For a previous homeschooler who ran as a hobby, competing in track at collegiate level was a big step for Abby Stevens, a freshman from Nebraska.
Stevens began her athletic career as a gymnast and ran only during her off-season, until she was inspired by her sister, who ran track for Northwestern.
“College track looked awfully fun after watching my sister compete,” Stevens said. “Watching my sister, Elizabeth, always made me want to excel at track, and I so enjoyed being outside in the fresh spring air.”
However, she was not allowed to participate in sports at the high school in her town because she was homeschooled.
Her only official track experience before this year came from junior high track and from competing at two meets as an unattached runner. One meet came during her sophomore year of high school and the other her senior year.
Now she is a sprinter and does the heptathalon for the NW track team. Getting here took some work and courage.
“I was quite nervous for the first meet, especially for the hurdles, since I didn’t know what to expect,” Stevens said.
At the beginning of the season, Stevens’ goal was to just make it through her races. But throughout the indoor and outdoor seasons, she said God has allowed her to progress in skill and confidence.
She qualified for the GPAC indoor conference meet in the open 55m hurdles and the heptathalon and is hoping to achieve similar goals in the outdoor season.
Stevens views having a lack of track experience before college as a mixed blessing. She said one of the benefits of not participating in high school track was not picking up bad habits in her hurdle and running form. However, Stevens added that a little more experience probably wouldn’t have hurt.
Stevens has a teammate who was also homeschooled in high school before coming to college. Sophomore Sarah Wittenberg participated in track and cross-country in her high school as a dual-enrolled student. A dual-enrolled student participates in sports and various classes without the commitment of a full day.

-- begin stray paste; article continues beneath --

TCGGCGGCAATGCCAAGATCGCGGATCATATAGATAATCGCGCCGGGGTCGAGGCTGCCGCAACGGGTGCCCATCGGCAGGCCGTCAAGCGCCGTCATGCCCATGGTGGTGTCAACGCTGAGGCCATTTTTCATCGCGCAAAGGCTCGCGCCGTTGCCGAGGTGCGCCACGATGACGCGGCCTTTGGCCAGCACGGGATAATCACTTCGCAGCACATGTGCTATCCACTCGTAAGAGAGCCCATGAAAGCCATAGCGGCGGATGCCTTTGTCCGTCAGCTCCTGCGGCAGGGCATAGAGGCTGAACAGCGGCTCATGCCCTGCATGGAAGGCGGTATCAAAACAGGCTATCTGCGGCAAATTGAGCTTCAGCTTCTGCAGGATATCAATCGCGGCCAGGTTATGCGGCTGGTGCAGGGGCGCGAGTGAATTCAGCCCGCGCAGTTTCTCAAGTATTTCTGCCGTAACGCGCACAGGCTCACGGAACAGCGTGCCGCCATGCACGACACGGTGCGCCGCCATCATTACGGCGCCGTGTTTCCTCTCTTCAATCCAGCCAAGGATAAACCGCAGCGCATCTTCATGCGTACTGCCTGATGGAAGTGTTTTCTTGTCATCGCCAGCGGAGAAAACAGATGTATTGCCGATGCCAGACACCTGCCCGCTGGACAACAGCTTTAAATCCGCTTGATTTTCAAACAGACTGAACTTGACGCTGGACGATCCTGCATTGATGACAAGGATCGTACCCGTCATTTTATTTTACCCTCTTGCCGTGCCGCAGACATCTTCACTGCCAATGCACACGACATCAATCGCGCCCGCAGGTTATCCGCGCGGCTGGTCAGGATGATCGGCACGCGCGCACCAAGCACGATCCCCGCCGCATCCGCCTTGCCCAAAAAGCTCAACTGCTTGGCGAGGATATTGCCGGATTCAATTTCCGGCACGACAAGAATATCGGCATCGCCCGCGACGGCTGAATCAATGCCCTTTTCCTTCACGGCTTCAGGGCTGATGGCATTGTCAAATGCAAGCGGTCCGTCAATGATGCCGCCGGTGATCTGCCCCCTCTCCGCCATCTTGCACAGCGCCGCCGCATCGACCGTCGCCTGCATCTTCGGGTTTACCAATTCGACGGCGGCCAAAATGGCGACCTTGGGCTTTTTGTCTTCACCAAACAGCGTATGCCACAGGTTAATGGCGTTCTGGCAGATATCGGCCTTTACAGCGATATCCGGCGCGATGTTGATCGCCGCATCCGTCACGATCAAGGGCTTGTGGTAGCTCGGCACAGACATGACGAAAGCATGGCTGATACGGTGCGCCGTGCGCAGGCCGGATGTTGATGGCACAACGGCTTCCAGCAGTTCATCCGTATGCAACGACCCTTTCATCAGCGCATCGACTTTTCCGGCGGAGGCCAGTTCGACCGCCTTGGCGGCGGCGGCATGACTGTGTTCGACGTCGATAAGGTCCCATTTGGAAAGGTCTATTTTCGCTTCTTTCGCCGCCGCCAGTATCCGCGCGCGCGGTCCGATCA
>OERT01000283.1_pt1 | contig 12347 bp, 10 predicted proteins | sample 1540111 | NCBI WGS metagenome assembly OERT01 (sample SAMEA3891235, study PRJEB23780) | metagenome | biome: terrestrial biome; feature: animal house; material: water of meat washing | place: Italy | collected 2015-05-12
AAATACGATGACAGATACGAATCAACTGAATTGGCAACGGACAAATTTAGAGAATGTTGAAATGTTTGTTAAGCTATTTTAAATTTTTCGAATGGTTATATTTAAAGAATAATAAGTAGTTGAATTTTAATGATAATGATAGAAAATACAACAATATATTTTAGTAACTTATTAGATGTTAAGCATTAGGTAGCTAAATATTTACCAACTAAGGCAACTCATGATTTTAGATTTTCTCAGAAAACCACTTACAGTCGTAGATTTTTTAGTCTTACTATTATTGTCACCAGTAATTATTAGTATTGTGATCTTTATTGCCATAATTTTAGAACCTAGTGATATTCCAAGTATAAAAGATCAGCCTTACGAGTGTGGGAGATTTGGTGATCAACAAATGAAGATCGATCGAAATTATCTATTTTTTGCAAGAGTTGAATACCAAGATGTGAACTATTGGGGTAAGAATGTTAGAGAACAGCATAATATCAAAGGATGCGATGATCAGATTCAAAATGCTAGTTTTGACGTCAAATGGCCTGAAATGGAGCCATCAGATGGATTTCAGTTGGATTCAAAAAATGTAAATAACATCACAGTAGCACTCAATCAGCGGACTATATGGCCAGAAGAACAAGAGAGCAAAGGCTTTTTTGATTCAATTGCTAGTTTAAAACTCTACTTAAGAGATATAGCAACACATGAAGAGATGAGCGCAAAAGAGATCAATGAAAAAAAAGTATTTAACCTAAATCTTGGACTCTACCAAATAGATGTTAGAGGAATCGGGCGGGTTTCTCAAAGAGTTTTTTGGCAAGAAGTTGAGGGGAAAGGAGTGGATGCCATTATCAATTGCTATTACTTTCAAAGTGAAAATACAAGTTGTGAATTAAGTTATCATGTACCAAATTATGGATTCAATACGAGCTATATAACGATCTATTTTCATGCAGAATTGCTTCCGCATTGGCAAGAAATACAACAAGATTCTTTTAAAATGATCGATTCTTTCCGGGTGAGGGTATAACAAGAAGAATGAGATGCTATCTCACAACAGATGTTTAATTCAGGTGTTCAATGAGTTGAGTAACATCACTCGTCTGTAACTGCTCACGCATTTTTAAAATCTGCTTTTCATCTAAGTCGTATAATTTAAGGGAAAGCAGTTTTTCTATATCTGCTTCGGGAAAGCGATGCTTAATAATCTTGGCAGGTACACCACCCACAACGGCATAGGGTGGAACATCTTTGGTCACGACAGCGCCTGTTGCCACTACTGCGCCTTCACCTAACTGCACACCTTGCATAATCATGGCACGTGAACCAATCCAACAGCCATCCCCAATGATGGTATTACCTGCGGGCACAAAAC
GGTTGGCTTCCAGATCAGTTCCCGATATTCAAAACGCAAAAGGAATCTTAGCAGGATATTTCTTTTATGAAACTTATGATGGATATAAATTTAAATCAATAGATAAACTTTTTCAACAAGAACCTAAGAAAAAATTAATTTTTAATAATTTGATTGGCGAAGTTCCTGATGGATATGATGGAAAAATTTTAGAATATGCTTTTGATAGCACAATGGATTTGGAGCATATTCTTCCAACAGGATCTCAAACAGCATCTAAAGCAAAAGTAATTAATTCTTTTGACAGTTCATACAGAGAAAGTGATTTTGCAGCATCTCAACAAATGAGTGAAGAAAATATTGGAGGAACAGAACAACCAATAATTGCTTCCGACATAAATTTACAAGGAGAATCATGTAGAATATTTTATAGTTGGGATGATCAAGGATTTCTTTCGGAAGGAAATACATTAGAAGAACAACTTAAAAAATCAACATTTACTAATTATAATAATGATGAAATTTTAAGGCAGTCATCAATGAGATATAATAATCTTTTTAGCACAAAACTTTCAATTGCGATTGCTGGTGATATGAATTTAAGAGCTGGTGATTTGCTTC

For Wittenberg, the transition from homeschooler to athlete took place in high school instead of college.
“I had a really positive experience over the four years (in high school),”Wittenberg said. “The first couple weeks as a freshman I didn’t know anyone, but I never felt unwelcome and always felt like I was a part of the family.”
Wittenberg said being a homeschooler was an asset for her running and that one of the advantages she had was more training time. While others were in school Wittenberg was running extra miles and weightlifting.
For both athletes college has made for a much more rigorous schedule than they were previously used to.
“In college you have that two-hour time frame when you can run and train, and you have to study the rest of the time,” Wittenberg said.
Despite their busier schedules, both athletes said they appreciate the faith that NW incorporates into its track and field program. Faith has been a major part of both women’s’ experiences in collegiate track and has helped them grow stronger both physically and spiritually.
“I think track is a wonderful way we are able to use our gifts to glorify God,” Stevens said. “Since coming to college, I’ve learned a lot about how we can offer Him praise through everything we do, whether that’s on the track, in the classroom, or in the everyday things we do.”